Richard Sharp has announced he is standing down as BBC chairman to “prioritise the interests” of the broadcaster after a report found he breached the governance code for public appointments.
Sharp “became embroiled in the cronyism row” earlier this year over helping Boris Johnson secure an £800,000 loan facility, said The Independent. An investigation by the commissioner of public appointments has now concluded Sharp broke the rules by failing to declare his link to Johnson’s loan, creating a “potential perceived conflict of interest”.
The controversy has brought the question of BBC bias back into the spotlight. Last year, Sharp himself told The Sunday Times that the broadcaster “does have a liberal bias” but that “the institution is fighting against it”. However, others have accused the Beeb of having a right-wing bias.
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What is impartiality?
According to BBC guidelines, the broadcaster is committed to due impartiality. This means that “the impartiality must be adequate and appropriate to the output, taking account of the subject and nature of the content, the likely audience expectation and any signposting that may influence that expectation”
The obligation “usually involves more than a simple matter of ‘balance’ between opposing viewpoints”, it continues. “We must be inclusive, considering the broad perspective and ensuring that the existence of a range of views is appropriately reflected.”
In practice, this means a commitment to “reflecting a wide range of subject matter and perspectives across our output as a whole and over an appropriate timeframe so that no significant strand of thought is under-represented or omitted”.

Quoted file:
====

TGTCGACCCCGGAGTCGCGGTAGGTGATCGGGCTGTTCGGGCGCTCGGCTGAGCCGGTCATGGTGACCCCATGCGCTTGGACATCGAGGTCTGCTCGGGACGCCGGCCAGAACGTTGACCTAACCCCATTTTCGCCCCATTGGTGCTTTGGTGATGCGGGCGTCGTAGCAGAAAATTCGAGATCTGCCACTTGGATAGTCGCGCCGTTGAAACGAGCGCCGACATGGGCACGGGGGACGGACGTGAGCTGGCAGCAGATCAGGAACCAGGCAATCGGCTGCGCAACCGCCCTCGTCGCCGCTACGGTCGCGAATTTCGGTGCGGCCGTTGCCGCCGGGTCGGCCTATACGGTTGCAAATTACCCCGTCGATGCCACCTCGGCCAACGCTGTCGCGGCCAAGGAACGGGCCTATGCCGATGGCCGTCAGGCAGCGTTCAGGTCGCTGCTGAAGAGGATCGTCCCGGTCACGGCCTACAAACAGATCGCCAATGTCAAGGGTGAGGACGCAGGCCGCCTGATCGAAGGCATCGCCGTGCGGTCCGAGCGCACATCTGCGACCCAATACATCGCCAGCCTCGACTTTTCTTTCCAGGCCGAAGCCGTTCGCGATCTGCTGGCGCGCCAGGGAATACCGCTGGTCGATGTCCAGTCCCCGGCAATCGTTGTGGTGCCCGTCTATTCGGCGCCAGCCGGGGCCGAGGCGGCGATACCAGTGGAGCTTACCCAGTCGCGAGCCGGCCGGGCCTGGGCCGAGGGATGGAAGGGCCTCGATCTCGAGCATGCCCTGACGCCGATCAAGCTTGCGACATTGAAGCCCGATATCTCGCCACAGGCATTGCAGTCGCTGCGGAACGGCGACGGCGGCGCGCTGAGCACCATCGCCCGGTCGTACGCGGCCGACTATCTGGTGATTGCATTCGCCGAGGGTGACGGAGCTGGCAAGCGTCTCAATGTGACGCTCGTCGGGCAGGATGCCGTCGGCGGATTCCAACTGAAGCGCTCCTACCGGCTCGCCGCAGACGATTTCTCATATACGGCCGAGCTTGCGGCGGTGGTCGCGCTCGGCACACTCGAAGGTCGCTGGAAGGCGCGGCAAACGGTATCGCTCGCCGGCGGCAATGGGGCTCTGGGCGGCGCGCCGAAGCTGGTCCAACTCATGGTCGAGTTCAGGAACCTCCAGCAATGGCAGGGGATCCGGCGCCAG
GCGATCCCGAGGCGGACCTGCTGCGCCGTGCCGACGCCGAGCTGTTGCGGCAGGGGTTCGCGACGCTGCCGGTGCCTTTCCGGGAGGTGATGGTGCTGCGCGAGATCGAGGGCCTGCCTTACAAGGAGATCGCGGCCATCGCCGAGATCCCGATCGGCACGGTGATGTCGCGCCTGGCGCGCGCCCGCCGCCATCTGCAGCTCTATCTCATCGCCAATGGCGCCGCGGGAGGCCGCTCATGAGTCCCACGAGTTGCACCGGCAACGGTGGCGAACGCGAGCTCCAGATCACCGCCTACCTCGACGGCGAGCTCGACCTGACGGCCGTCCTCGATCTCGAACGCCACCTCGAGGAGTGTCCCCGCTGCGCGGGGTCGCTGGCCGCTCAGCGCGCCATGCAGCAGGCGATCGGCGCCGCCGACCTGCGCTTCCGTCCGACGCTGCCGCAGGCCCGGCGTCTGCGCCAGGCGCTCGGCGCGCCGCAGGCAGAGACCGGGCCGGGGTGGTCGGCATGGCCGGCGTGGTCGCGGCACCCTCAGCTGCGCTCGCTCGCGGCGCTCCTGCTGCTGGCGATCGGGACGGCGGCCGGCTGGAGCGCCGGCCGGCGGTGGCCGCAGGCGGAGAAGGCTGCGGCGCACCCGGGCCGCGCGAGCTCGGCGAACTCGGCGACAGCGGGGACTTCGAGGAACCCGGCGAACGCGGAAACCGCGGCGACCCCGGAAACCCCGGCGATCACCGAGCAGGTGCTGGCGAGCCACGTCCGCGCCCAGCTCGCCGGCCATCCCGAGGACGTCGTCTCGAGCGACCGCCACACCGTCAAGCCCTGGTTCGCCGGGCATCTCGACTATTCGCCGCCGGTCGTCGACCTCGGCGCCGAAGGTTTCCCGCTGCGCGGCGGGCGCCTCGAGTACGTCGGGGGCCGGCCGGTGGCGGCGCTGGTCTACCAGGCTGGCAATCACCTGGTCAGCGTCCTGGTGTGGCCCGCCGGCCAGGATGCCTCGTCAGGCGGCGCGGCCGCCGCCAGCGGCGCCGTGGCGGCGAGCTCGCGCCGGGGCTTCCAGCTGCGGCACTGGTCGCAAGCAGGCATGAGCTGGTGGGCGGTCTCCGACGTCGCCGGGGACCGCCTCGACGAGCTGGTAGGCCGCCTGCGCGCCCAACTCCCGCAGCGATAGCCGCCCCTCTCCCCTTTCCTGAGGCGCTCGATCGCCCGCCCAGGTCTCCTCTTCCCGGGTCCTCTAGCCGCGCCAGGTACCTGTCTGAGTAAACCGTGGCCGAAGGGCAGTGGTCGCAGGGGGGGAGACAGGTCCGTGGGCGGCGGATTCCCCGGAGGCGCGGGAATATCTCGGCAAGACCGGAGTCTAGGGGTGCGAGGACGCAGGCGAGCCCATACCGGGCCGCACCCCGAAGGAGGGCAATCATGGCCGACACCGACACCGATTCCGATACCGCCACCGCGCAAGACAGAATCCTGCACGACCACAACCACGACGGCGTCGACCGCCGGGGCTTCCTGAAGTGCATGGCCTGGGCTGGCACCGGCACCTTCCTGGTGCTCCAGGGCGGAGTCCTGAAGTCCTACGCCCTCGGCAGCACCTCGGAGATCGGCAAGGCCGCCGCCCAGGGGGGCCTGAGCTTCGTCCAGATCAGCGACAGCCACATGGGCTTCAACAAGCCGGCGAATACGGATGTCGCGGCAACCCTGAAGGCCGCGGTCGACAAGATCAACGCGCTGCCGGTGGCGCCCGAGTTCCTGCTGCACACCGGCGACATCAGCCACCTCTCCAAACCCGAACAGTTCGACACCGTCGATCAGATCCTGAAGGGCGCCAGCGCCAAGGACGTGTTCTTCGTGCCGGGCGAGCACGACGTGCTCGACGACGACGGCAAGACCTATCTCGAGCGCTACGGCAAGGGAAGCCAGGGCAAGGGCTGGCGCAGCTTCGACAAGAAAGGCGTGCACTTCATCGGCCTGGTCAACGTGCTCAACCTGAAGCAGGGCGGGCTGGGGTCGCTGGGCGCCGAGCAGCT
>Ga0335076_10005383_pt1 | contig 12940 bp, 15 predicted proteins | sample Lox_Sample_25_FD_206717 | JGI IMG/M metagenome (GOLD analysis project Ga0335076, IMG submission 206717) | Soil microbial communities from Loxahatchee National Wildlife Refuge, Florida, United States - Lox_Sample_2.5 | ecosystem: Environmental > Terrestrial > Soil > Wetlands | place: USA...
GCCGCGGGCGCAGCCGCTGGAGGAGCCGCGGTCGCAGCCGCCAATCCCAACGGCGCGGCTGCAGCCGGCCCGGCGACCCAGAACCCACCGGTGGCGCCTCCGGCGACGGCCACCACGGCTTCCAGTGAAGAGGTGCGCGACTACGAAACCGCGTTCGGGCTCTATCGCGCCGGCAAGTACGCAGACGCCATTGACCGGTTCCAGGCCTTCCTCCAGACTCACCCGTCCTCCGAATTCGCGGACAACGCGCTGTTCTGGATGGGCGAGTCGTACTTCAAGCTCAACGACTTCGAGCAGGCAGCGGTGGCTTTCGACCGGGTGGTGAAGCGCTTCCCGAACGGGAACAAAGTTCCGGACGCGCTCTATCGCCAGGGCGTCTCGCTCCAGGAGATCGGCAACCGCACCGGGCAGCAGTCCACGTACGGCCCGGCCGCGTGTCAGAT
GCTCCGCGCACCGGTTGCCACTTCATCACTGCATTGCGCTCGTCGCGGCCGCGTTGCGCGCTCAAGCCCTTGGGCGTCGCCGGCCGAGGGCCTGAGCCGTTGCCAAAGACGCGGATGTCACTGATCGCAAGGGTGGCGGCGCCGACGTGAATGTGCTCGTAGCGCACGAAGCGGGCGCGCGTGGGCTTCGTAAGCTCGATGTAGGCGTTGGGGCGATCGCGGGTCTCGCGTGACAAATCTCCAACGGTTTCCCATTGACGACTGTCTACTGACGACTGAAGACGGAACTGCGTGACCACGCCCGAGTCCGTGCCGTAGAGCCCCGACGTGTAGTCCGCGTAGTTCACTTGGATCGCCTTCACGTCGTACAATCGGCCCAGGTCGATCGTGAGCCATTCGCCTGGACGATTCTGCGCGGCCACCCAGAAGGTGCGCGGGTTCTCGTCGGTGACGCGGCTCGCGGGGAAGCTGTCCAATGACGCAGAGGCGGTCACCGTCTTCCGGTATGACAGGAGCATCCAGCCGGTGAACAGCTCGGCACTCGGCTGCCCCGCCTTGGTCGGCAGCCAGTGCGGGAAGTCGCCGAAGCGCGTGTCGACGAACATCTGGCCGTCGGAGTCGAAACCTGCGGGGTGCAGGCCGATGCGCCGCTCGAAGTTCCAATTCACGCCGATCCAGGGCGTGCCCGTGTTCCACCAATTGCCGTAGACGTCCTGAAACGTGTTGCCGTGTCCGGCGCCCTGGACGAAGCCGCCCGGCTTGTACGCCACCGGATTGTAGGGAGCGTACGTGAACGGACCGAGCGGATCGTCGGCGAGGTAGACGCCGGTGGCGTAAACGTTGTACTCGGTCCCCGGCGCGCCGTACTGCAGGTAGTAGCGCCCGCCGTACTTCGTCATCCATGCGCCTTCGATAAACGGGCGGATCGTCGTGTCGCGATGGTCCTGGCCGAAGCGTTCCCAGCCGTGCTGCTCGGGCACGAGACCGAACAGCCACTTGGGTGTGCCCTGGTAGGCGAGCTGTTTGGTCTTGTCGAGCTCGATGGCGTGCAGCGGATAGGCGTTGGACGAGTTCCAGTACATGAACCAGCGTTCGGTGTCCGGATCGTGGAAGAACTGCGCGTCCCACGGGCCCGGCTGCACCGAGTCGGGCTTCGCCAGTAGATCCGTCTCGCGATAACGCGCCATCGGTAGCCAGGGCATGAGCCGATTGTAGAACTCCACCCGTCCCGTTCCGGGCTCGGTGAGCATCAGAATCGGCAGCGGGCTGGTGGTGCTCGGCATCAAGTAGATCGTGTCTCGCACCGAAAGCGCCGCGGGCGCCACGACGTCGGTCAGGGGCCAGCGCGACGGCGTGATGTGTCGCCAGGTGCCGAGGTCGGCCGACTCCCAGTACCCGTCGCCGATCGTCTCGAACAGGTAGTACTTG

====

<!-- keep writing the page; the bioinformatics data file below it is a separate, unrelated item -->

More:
However, the corporation retains the right to exercise “editorial freedom to produce content about any subject, at any point on the spectrum of debate, as long as there are good editorial reasons for doing so”.
The question of BBC bias moved centre-stage when Gary Lineker’s criticism of the British government’s asylum policy on Twitter led to a prolonged and high-profile row.
Responding to a video message by Home Secretary Suella Braverman about stopping migrants crossing the English Channel in small boats, the football broadcaster accused the government of “an immeasurably cruel policy directed at the most vulnerable people in language that is not dissimilar to that used by Germany in the 30s”.
As politicians and columnists rushed to condemn or support Lineker, the BBC was accused of left-wing bias when it did not immediately suspend the Match of the Day host. The BBC then attracted allegations of right-wing slant when it said Lineker would indeed step back from his job because it considered “his recent social media activity to be a breach of our guidelines”. Three days later, Lineker was reinstated, opening up the BBC to fresh claims of a left-wing predisposition.
The Lineker saga “poured petrol on a fire that was already well alight”, said David Sillito, the BBC’s media and arts correspondent, namely “the debate about the BBC’s role in British politics and perceptions of bias both to the left and the right”.
Brexit bias in the spotlight
Few things have brought the BBC’s claims of impartiality under more scrutiny than its coverage of the 2016 Brexit referendum and its aftermath.
In the Radio Times, journalist Raymond Snoddy said that the BBC came under attack “from both the right and the left” over what critics called its “tit-for-tat news coverage”.